That’s a year away though, so what about now? What next?

Jonesin’

Hello world?

So I’ve decide to change up my cockpit and I figured it was worth writing about. I used to have Genetic Digest bars, which I really liked but I’ve now switched to Jones bars which after one ride I love. So I’m going to tell you why and look at some of the pros and cons of both bars.

The digest bar is a flared drop bar which I ran with Tektro RL-520 v-brake pull levers, bar end shifters and Tektro Spyke brakes. I used an 80mm stem with a 45 degree rise to put the drop part of the bar in a position as to be the main hand position. I really enjoyed this set up and it worked for me. I can’t describe why but the bars made me feel like I was more ‘in’ the bike rather than perched on top. In addition I could have a fairly straight wrist position on the drops which was good for comfort whilst having multiple hand positions available on the hoods/flats. The digest bars have a bit of flex to them but as someone who isn’t heavy this meant comfort over long rides rather than a lack of control.

However the digest bars did have negative points. My bar end shifters weren’t great. This is partly due to them being secondhand units which after use by me are now well used and very stiff/not that responsive. I also found that the bar end shifters had a tendency to wear out/break gear cables every 6 months or so. The position of them on the digest bars was always a slight worry too, stuck out and exposed on the end of the bars. The Tektro brakes whilst good were still cable disc brakes which need to be ‘fettled’/maintained to keep them running sharply. When doing a long day in the saddle – especially in bad conditions with accelerated pad wear – this could mean stopping mid-ride to adjust for pad wear. A simple task but still frustrating. On long descents I found my hands would grow tired from pulling on the levers even if the braking was good and so this would make me nervous and reduce my confidence.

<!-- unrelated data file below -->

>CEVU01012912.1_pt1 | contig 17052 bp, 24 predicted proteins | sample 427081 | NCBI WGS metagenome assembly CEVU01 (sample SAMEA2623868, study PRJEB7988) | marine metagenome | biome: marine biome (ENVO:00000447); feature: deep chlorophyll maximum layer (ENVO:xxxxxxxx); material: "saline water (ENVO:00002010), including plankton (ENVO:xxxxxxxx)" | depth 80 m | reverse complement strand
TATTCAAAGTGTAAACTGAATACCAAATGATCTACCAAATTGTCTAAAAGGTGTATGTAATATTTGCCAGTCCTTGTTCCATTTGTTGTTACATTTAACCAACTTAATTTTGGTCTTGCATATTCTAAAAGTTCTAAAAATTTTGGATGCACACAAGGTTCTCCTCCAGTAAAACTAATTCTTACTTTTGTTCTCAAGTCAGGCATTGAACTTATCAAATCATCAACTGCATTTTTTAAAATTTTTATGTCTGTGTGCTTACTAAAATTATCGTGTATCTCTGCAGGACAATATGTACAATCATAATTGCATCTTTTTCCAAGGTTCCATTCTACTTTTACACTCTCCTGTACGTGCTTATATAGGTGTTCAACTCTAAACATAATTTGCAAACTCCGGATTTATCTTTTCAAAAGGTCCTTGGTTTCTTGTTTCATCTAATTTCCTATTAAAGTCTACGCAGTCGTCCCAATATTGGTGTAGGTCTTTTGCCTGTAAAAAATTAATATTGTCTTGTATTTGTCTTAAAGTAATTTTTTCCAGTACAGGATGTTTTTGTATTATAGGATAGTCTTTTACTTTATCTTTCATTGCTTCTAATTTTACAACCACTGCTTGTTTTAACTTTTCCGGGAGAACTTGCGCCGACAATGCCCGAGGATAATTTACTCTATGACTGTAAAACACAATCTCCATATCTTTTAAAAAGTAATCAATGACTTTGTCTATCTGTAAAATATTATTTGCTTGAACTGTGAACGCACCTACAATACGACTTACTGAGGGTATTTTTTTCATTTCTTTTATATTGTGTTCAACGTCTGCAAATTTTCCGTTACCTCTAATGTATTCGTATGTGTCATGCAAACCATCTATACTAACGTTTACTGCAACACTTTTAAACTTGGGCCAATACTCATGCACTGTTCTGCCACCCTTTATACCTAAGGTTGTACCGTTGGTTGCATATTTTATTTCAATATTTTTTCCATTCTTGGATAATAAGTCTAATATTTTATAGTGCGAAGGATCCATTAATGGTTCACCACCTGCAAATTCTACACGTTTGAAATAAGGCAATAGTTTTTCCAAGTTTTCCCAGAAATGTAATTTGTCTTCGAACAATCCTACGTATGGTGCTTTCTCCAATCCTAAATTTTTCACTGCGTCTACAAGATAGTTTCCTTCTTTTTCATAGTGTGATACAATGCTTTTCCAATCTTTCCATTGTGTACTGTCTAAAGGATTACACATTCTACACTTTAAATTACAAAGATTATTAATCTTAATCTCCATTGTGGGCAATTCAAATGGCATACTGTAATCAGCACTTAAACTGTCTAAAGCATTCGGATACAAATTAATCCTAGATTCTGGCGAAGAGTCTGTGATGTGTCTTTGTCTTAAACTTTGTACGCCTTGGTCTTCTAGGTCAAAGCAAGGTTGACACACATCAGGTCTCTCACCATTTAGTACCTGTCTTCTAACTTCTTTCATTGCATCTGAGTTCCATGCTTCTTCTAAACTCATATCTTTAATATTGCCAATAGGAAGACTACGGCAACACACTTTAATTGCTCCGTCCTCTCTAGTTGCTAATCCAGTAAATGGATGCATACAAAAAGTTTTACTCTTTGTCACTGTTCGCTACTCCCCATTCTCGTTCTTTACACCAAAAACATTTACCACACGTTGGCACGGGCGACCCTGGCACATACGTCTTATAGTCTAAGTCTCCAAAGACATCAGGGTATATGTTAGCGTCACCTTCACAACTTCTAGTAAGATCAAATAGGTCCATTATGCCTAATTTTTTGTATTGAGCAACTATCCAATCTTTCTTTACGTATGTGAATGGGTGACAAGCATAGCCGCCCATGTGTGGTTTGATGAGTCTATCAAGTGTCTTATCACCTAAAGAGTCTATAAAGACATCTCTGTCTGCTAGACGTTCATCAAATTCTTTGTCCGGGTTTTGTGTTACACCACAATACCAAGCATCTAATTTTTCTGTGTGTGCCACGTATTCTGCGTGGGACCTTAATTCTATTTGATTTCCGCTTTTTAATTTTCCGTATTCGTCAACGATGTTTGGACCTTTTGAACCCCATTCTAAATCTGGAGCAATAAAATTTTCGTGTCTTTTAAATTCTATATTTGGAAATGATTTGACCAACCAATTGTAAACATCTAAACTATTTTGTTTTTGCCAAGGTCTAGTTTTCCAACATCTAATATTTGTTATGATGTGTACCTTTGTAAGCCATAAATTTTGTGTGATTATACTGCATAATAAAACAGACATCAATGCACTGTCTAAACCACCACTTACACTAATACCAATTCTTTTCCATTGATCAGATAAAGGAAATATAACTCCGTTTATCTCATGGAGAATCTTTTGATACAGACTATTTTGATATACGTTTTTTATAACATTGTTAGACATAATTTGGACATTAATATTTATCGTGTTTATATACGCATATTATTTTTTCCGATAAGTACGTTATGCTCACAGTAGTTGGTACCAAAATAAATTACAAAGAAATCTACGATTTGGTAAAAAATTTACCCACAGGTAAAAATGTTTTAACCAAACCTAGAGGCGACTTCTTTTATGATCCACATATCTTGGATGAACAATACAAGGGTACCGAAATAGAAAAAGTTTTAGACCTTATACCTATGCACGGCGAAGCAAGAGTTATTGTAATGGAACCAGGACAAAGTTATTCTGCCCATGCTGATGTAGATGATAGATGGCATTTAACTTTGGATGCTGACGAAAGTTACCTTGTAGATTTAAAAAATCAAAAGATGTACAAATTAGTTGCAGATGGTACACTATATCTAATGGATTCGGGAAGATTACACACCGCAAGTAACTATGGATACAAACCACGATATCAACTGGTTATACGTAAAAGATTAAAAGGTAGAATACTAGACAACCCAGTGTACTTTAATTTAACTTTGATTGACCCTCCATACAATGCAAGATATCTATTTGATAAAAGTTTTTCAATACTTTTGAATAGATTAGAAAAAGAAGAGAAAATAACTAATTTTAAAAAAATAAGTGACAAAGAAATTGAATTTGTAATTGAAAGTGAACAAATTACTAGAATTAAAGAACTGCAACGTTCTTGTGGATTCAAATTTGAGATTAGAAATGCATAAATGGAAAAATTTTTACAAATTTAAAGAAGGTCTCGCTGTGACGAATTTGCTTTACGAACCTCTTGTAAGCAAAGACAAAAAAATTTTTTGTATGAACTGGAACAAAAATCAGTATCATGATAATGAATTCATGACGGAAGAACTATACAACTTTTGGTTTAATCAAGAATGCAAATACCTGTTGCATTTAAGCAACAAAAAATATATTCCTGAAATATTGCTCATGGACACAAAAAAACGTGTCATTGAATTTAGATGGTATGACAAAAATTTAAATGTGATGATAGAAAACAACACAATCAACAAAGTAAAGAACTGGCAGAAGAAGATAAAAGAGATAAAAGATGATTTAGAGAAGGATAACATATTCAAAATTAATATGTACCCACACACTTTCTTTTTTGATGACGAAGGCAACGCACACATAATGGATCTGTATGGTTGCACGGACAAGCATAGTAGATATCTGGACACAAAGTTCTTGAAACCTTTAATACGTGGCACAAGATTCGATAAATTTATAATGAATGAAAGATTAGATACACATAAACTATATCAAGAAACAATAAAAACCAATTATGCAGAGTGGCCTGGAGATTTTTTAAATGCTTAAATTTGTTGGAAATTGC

I’ve been curious about Jones bars for a while and so thought I had to try some if just to put that curiosity out of my mind. I bought quite an old secondhand set that are nominally 660mm wide. However they have 20mm control tech bar extenders fitted which mean they’re more like 690mm wide. I think this size is pretty much perfect, not too wide so you struggle to get through train carriage doors but they feel a nice width when riding. They also came with the Jones foam grips that had been cut down a touch and these, although a pain to fit seem to work well. I am however interested to see how the foam grips last/wear in the long term.

Yesterday I gave the Jones bars a maiden voyage/test ride on a 86 mile ride from Bristol to Goring in Berkshire. The route took in cycle path and tow path along NCN 4 to Devizes. Some gravel farm roads and bridleway from Devizes to Overton Hill and then the chalk, grass, gravel of the Ridgeway to Goring. It was a hot day and the dry weather meant the Ridgeway was dry, dusty and bumpy in places. I rode the Ridgeway part of this route in less favorable conditions on my digest bars when leaving to go to Scandinavia last summer so a direct comparison of the bars was in theory almost possible. The negative for the Jones bars is that I found them less comfortable over the course of a long day than the digest bars, however I need to remember that the Ridgeway was wetter and therefore softer/less bumpy when I rode it last summer. The Jones bars weren’t so uncomfortable that it affected how long I could ride for, just that I noticed a feeling of ‘buzz’ in my hands and feet when I stopped. In fairness I still had that buzz when I was doing long days on the French divide over sun baked trails so I’m not overly worried and don’t feel the need to change the grips of position just yet.